A number which has been rounded to the first non-zero figure has been rounded to one significant figure. For example

132 100
0.00249 0.002

By analogy, rounding to 2 significant figures produces

132 130
0.00249 0.0025

Note that when displaying numbers to a certain number of significant figures, any leading zeros are not taken into account. For example,

0.00923

rounded to 2 significant figures is

0.0092

However, trailing zeroes are taken into account. For example,

20.43

rounded to 3 significant figures is

20.4

and

102

rounded to 2 significant figures is

100

Important When doing calculations, your answer should not be given to a greater number of significant figures than the least number of significant figures used in your input data

For example, if your input data was 20.3, 9.2 and 3098, your answer could only be quoted to two significant figures (becasue of the two significant figures in 9.2)

Make sure that you understand the difference between
  • a number stated to a number of significant figures
  • a number stated to a number of decimal places

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Necessary and Unnecessary Zeros

For numbers which contain non-zero figures to the right of the decimal point, any trailing zeros are superfluous, unless they are significant figures.

For example

2.500 = 2.5

3.970 = 3.97

but to four significant figures

2.500 must be quoted as 2.500

and

3.970 must be quoted as 3.970

Zeros obviously cannot be dispensed with when they are needed to 'keep a place'.

For example, zeros cannot be dispensed with in the following numbers

7.205

5000

When a number is less than 1 and greater than -1, you have a choice as to how to present it. A number like

0.5674
could also be written as

.5674

It is a matter of personal preference, although the former is probably more common.

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Examples


Wednesday, 15 November, 2000, 16:00 GMT Students march against fees

The marchers formed a mile-long procession Fifteen thousand people took part in a march through the streets of London in protest at university fees. The National Union of Students rally was calling for the abolition of the £1,050 annual tuition fee and opposing the introduction of "top-up" fees which could cost up to £4,500 a year. The march - part of the union's Winning for Students campaign - started out from the University of London and finished in Kennington Park, South London.

If you fancied a quick journey to the English capital on Sunday, forget it. It's the London Marathon

30,000 people are expected to run in a race which has become a fixture in the nation's calendar since 1981. Such is the status of the event that half a million people will be in attendance to cheer on the competitors, while it is expected that the race will be televised to over 100 countries around the world.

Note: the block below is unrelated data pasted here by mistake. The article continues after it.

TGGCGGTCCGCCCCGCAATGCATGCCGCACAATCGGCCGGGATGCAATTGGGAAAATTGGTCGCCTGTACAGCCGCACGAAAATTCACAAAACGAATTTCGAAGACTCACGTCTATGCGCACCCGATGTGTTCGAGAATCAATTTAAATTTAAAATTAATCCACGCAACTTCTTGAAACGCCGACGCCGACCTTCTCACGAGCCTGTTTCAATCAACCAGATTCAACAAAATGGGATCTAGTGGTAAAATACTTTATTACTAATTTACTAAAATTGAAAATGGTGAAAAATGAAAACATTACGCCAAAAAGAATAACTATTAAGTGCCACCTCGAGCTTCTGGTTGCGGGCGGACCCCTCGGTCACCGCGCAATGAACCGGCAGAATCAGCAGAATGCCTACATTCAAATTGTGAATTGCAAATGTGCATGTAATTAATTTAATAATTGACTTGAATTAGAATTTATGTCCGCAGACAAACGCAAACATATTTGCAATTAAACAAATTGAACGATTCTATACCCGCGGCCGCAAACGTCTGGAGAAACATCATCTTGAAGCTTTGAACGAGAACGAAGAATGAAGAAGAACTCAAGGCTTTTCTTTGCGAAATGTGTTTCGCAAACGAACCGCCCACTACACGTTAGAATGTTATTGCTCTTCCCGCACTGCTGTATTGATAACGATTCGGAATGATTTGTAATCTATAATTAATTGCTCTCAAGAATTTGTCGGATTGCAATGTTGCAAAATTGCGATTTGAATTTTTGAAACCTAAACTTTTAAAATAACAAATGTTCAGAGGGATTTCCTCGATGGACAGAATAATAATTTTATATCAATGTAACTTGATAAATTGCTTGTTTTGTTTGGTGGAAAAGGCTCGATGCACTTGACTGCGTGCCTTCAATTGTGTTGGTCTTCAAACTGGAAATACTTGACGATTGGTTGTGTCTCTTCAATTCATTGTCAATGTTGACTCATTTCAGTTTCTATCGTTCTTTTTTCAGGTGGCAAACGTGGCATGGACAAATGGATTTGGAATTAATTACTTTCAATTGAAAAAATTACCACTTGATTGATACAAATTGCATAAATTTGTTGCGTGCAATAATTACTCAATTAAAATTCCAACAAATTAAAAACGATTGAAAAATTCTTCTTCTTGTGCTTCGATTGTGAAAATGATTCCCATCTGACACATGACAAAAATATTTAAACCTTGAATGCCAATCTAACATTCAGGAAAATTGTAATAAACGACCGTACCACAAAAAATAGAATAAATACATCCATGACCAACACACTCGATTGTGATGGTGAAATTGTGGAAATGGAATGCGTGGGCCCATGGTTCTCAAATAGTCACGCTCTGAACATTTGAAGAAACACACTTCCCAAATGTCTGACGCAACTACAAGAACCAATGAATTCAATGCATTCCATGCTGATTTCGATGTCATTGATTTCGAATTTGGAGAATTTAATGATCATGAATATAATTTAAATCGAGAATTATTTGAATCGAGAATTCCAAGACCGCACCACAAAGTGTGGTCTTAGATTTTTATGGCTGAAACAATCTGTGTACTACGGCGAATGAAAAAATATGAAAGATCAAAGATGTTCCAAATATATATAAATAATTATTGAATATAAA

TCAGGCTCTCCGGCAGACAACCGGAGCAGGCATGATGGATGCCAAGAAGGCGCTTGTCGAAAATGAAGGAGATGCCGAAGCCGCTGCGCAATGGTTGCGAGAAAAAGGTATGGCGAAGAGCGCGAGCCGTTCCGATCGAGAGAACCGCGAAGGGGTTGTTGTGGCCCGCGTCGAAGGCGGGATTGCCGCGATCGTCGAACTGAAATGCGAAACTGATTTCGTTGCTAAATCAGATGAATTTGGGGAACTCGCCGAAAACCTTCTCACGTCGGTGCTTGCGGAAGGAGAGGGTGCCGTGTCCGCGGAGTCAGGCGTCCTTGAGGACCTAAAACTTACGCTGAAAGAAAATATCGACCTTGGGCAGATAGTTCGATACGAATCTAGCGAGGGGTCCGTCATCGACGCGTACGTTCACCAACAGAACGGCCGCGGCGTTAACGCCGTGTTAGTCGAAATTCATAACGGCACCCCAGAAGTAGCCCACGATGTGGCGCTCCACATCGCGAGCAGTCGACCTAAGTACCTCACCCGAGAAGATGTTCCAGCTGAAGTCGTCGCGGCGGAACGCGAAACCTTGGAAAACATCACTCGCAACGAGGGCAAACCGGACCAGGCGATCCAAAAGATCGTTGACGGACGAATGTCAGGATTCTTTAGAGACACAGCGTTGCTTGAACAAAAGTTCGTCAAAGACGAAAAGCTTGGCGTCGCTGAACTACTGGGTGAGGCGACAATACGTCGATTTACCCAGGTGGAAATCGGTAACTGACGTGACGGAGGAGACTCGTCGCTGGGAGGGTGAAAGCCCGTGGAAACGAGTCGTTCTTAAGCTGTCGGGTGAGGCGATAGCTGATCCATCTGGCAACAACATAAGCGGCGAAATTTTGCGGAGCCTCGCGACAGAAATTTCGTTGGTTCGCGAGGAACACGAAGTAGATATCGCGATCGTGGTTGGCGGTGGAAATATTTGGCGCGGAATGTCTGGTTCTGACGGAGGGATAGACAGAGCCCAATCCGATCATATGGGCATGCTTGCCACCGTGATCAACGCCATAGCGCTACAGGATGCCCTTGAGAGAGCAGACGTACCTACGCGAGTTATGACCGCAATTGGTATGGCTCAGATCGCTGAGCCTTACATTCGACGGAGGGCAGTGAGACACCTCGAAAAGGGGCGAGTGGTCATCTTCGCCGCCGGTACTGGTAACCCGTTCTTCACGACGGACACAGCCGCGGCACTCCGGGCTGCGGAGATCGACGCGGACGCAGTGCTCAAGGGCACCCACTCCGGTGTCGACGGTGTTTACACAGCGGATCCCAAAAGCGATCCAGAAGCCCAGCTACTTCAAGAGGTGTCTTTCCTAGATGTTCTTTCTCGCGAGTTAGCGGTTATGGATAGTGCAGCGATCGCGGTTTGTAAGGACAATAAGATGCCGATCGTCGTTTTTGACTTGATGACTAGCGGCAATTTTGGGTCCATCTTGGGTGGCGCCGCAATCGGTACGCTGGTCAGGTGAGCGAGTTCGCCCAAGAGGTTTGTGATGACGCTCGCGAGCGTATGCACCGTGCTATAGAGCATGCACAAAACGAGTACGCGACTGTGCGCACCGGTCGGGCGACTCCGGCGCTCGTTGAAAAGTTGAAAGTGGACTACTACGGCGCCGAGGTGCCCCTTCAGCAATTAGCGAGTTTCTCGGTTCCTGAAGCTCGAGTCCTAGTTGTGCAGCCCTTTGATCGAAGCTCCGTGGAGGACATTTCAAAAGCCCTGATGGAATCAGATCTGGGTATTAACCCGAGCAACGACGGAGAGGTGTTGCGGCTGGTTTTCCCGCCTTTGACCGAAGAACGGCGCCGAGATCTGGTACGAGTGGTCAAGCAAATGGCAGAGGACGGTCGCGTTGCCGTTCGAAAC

The first London Marathon was run on March 29 1981. Incredibly, the number of applicants for the race - 20,000 - was smaller than the number that will actually run this Sunday.

With the amount of competitors increasing every year, more money will be raised this Sunday than during previous races. It is estimated that in the 18 year history of the event, £ 80m has been raised.

At 42 kilometers, starting at Greenwich Park and finishing by The Mall, the race itself is a gruelling test of endurance and stamina. 15,000 runners pull out during the months preceding the race for a variety of reasons, including lack of appropriate fitness and health concerns.

Additional events now form the day that is the London Marathon. A mini marathon is run for 2,000 children between the ages of 11-17.

History of the Naval Dockyard

......by 1626 there were 4,000 soldiers quartered at Portsmouth.

...... one thousand dockyard men emigrated to Canada during the period of 1869-70.

......bombing in World War II virtually destroyed some areas of the City. The Dockyard was devastated. In 1945 there was a workforce of 45,000.

......there was further decline in the 1980s resulting from Defence Reviews. In July 1981 Parliament confirmed the run-down of the Dockyard by reducing the labour force from 7,200 to 1,200. The current workforce is 1700.

Distances

* Paris - Alençon

195 km

* Caen - Cherbourg

120 km

* Paris - Caen

240 km

* Deauville - Alençon

120 km

* Paris - Cherbourg

360 km

* Deauville - Rouen

90 km

* Paris - Dieppe

195 km

* Rouen - Dieppe

60 km

* Paris - Mt St Michel

325 km

* Rouen - Le Havre

85 km

* Paris - Rouen

140 km

* Rouen - Mt St Michel

255 km

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Past Exam Questions


1. A pop concert has an audience of 8 496 people. Two thirds of the people at the concert pay a £15 entrance fee while the remainder pay a reduced rate of £7. What is the income from the concert to the nearest thousand pounds?

  • A    £80 000
  • B    £82 000
  • C    £104 800
  • D    £105 000